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To report the gain from the sale of the partnership interest you will use Schedule D just as you would for a sale of stock or any other capital asset. As with the stock you will list the cost basis of the asset sold on the Schedule D and compute your gain from that listed cost basis.
As you know, the basis used by the taxpayer that inherited the asset is not the same as the cost basis of the decedent so this is not any problem with IRS matching.
If an estate tax return was filed for your wife the amount used for valuation in the estate tax return would be the basis for the beneficiaries as of the date of death; but there are likely adjustments that would occur between that time and the time of sale of the partnership interest.
To calculate the partner's basis use the worksheet provided in the K-1 instructions (worksheet). The "Partner's capital account analysis" section of the Schedule K-1, reports the basis to the partnership, not to the partner. The instructions for Schedule K-1 in the "Basis Rules" says:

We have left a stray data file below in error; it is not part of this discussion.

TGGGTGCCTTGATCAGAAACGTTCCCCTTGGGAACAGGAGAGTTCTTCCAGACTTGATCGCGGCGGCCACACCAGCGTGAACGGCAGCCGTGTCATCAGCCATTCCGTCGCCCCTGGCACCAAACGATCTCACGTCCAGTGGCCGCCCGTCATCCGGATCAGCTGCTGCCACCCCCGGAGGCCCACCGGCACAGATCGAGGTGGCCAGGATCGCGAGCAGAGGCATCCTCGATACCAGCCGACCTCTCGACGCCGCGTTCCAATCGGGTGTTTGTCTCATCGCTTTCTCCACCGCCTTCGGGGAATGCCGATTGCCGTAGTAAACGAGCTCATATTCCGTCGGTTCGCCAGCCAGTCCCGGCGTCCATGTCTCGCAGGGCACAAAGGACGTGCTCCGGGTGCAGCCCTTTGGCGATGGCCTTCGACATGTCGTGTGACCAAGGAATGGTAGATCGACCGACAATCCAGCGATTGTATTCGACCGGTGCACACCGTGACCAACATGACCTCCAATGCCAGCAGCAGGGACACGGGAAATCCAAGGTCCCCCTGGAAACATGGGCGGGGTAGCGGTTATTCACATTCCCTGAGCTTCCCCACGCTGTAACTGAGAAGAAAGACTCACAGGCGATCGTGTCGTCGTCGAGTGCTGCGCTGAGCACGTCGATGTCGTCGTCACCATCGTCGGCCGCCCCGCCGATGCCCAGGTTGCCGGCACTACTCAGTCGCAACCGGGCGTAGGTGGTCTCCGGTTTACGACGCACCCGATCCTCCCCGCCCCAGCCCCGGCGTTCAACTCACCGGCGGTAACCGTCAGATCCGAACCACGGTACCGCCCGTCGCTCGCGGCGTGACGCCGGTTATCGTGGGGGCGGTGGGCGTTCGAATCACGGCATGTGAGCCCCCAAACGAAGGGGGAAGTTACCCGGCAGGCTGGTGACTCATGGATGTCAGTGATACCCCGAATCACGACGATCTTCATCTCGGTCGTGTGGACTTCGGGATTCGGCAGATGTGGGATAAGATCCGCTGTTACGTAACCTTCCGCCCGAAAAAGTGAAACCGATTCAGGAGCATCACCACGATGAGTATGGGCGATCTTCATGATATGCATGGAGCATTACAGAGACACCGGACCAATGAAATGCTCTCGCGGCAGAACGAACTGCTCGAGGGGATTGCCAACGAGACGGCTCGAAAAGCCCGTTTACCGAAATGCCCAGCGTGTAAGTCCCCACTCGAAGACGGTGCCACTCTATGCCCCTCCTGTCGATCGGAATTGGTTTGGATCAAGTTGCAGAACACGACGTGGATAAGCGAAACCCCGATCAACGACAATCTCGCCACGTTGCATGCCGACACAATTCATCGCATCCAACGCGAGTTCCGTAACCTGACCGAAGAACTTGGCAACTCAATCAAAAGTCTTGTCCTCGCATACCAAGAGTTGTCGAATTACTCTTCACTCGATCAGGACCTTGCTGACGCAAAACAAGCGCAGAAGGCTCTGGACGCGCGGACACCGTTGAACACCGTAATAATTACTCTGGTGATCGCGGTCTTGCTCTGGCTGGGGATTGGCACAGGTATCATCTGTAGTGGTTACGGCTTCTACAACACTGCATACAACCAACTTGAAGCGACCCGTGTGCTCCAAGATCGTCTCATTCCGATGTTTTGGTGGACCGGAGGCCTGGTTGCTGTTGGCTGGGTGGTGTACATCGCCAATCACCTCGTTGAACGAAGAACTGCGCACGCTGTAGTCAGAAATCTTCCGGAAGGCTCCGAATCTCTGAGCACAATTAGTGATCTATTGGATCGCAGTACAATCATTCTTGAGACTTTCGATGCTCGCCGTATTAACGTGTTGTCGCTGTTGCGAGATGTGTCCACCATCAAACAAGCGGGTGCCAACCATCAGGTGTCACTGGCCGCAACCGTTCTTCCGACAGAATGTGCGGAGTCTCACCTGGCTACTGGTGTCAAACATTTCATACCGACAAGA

The amount on the Schedule K-1 is the partner's capital account and may or may not be the same (or even similar in some cases) to the partner's cost basis. The responsibility for maintaining the basis of a partner's interest does belong to the partner; but you may be able to get information from the partnership or from the partnership's tax practitioner for the information needed to correctly compute the cost basis of the partnership interest. This may be complicated, or not, depending on the activity in the partnership since the date of death.
Partnership - Audit Technique Guide - Chapter 7 - Dispositions of Partnership Interest may be useful if you need details on what the IRS does look at in such cases (even though it is written primarily for audit of the partnership, and not the partner.
I hope this helps to know that there is no form other than the Schedule D to report the cost basis of the partnership interest upon disposition.